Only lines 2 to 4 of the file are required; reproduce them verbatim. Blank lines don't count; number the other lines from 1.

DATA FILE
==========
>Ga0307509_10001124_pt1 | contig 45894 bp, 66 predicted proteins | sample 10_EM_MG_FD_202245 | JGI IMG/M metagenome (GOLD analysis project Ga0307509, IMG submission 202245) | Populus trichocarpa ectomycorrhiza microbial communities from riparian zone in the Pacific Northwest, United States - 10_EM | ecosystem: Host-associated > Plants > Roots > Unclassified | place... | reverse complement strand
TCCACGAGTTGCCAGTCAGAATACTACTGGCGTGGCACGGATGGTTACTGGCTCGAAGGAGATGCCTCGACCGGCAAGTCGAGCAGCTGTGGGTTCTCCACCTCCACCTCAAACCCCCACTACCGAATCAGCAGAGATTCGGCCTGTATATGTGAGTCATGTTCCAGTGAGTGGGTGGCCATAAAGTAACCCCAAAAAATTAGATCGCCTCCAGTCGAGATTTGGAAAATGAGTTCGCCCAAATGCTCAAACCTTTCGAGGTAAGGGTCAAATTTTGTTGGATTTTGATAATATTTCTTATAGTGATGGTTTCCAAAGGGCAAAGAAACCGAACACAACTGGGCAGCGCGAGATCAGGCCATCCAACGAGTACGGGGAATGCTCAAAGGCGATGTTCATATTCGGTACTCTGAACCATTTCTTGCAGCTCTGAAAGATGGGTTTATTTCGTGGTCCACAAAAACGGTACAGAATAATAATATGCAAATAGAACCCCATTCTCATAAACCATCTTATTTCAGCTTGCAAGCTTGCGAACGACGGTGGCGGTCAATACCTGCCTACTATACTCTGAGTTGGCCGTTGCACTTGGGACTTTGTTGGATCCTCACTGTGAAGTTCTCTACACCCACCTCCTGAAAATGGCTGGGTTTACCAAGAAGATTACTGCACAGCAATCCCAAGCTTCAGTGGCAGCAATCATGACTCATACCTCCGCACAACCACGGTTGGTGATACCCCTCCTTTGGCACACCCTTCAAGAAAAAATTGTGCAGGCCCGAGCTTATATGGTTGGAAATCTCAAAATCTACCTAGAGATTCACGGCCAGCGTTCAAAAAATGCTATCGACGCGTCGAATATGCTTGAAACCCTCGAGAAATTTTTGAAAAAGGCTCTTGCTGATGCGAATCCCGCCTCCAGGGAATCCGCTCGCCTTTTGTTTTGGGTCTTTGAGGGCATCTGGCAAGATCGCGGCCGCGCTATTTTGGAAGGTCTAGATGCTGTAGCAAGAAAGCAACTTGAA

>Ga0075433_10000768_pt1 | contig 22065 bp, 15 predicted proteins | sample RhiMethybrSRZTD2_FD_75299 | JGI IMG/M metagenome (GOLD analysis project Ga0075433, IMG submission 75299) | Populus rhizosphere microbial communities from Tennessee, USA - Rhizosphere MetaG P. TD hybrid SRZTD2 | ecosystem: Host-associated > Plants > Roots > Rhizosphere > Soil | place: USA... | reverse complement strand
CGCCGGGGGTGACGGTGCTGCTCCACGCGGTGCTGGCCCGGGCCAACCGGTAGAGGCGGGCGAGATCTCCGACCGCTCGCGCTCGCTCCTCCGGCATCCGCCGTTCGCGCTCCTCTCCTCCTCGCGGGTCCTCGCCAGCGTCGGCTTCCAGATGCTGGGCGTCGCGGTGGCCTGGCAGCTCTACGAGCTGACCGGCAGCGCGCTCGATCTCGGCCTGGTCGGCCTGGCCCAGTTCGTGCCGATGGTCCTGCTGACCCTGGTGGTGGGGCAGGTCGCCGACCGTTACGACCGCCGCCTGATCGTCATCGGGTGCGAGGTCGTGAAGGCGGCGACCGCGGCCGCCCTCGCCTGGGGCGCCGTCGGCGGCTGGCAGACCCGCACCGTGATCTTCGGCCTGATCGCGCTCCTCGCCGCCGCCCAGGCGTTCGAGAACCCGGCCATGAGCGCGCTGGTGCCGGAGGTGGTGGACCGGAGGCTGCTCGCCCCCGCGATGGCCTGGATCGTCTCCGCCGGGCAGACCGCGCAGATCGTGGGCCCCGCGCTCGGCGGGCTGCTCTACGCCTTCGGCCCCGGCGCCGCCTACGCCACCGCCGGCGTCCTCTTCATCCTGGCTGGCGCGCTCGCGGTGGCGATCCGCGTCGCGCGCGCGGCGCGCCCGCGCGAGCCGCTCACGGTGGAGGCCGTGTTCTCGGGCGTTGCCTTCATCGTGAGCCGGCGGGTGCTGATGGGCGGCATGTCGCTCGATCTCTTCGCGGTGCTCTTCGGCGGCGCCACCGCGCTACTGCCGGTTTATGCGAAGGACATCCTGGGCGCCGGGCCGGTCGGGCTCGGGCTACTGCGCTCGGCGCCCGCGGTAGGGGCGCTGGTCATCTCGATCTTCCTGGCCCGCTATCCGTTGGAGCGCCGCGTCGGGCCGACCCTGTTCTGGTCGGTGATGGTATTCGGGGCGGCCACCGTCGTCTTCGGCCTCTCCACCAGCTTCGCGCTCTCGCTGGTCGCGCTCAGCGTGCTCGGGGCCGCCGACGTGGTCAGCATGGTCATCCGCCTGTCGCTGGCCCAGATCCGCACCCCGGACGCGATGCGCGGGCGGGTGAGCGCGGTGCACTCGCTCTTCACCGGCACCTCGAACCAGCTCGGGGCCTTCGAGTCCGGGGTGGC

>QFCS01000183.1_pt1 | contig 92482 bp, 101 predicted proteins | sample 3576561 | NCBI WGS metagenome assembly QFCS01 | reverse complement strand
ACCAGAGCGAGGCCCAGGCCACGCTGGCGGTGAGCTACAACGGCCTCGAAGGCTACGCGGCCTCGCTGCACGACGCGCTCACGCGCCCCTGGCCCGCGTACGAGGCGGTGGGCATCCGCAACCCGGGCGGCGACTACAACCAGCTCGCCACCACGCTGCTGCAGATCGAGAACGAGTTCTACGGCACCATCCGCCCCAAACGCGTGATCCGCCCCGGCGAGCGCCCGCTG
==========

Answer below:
TCCACGAGTTGCCAGTCAGAATACTACTGGCGTGGCACGGATGGTTACTGGCTCGAAGGAGATGCCTCGACCGGCAAGTCGAGCAGCTGTGGGTTCTCCACCTCCACCTCAAACCCCCACTACCGAATCAGCAGAGATTCGGCCTGTATATGTGAGTCATGTTCCAGTGAGTGGGTGGCCATAAAGTAACCCCAAAAAATTAGATCGCCTCCAGTCGAGATTTGGAAAATGAGTTCGCCCAAATGCTCAAACCTTTCGAGGTAAGGGTCAAATTTTGTTGGATTTTGATAATATTTCTTATAGTGATGGTTTCCAAAGGGCAAAGAAACCGAACACAACTGGGCAGCGCGAGATCAGGCCATCCAACGAGTACGGGGAATGCTCAAAGGCGATGTTCATATTCGGTACTCTGAACCATTTCTTGCAGCTCTGAAAGATGGGTTTATTTCGTGGTCCACAAAAACGGTACAGAATAATAATATGCAAATAGAACCCCATTCTCATAAACCATCTTATTTCAGCTTGCAAGCTTGCGAACGACGGTGGCGGTCAATACCTGCCTACTATACTCTGAGTTGGCCGTTGCACTTGGGACTTTGTTGGATCCTCACTGTGAAGTTCTCTACACCCACCTCCTGAAAATGGCTGGGTTTACCAAGAAGATTACTGCACAGCAATCCCAAGCTTCAGTGGCAGCAATCATGACTCATACCTCCGCACAACCACGGTTGGTGATACCCCTCCTTTGGCACACCCTTCAAGAAAAAATTGTGCAGGCCCGAGCTTATATGGTTGGAAATCTCAAAATCTACCTAGAGATTCACGGCCAGCGTTCAAAAAATGCTATCGACGCGTCGAATATGCTTGAAACCCTCGAGAAATTTTTGAAAAAGGCTCTTGCTGATGCGAATCCCGCCTCCAGGGAATCCGCTCGCCTTTTGTTTTGGGTCTTTGAGGGCATCTGGCAAGATCGCGGCCGCGCTATTTTGGAAGGTCTAGATGCTGTAGCAAGAAAGCAACTTGAA

>Ga0075433_10000768_pt1 | contig 22065 bp, 15 predicted proteins | sample RhiMethybrSRZTD2_FD_75299 | JGI IMG/M metagenome (GOLD analysis project Ga0075433, IMG submission 75299) | Populus rhizosphere microbial communities from Tennessee, USA - Rhizosphere MetaG P. TD hybrid SRZTD2 | ecosystem: Host-associated > Plants > Roots > Rhizosphere > Soil | place: USA... | reverse complement strand
CGCCGGGGGTGACGGTGCTGCTCCACGCGGTGCTGGCCCGGGCCAACCGGTAGAGGCGGGCGAGATCTCCGACCGCTCGCGCTCGCTCCTCCGGCATCCGCCGTTCGCGCTCCTCTCCTCCTCGCGGGTCCTCGCCAGCGTCGGCTTCCAGATGCTGGGCGTCGCGGTGGCCTGGCAGCTCTACGAGCTGACCGGCAGCGCGCTCGATCTCGGCCTGGTCGGCCTGGCCCAGTTCGTGCCGATGGTCCTGCTGACCCTGGTGGTGGGGCAGGTCGCCGACCGTTACGACCGCCGCCTGATCGTCATCGGGTGCGAGGTCGTGAAGGCGGCGACCGCGGCCGCCCTCGCCTGGGGCGCCGTCGGCGGCTGGCAGACCCGCACCGTGATCTTCGGCCTGATCGCGCTCCTCGCCGCCGCCCAGGCGTTCGAGAACCCGGCCATGAGCGCGCTGGTGCCGGAGGTGGTGGACCGGAGGCTGCTCGCCCCCGCGATGGCCTGGATCGTCTCCGCCGGGCAGACCGCGCAGATCGTGGGCCCCGCGCTCGGCGGGCTGCTCTACGCCTTCGGCCCCGGCGCCGCCTACGCCACCGCCGGCGTCCTCTTCATCCTGGCTGGCGCGCTCGCGGTGGCGATCCGCGTCGCGCGCGCGGCGCGCCCGCGCGAGCCGCTCACGGTGGAGGCCGTGTTCTCGGGCGTTGCCTTCATCGTGAGCCGGCGGGTGCTGATGGGCGGCATGTCGCTCGATCTCTTCGCGGTGCTCTTCGGCGGCGCCACCGCGCTACTGCCGGTTTATGCGAAGGACATCCTGGGCGCCGGGCCGGTCGGGCTCGGGCTACTGCGCTCGGCGCCCGCGGTAGGGGCGCTGGTCATCTCGATCTTCCTGGCCCGCTATCCGTTGGAGCGCCGCGTCGGGCCGACCCTGTTCTGGTCGGTGATGGTATTCGGGGCGGCCACCGTCGTCTTCGGCCTCTCCACCAGCTTCGCGCTCTCGCTGGTCGCGCTCAGCGTGCTCGGGGCCGCCGACGTGGTCAGCATGGTCATCCGCCTGTCGCTGGCCCAGATCCGCACCCCGGACGCGATGCGCGGGCGGGTGAGCGCGGTGCACTCGCTCTTCACCGGCACCTCGAACCAGCTCGGGGCCTTCGAGTCCGGGGTGGC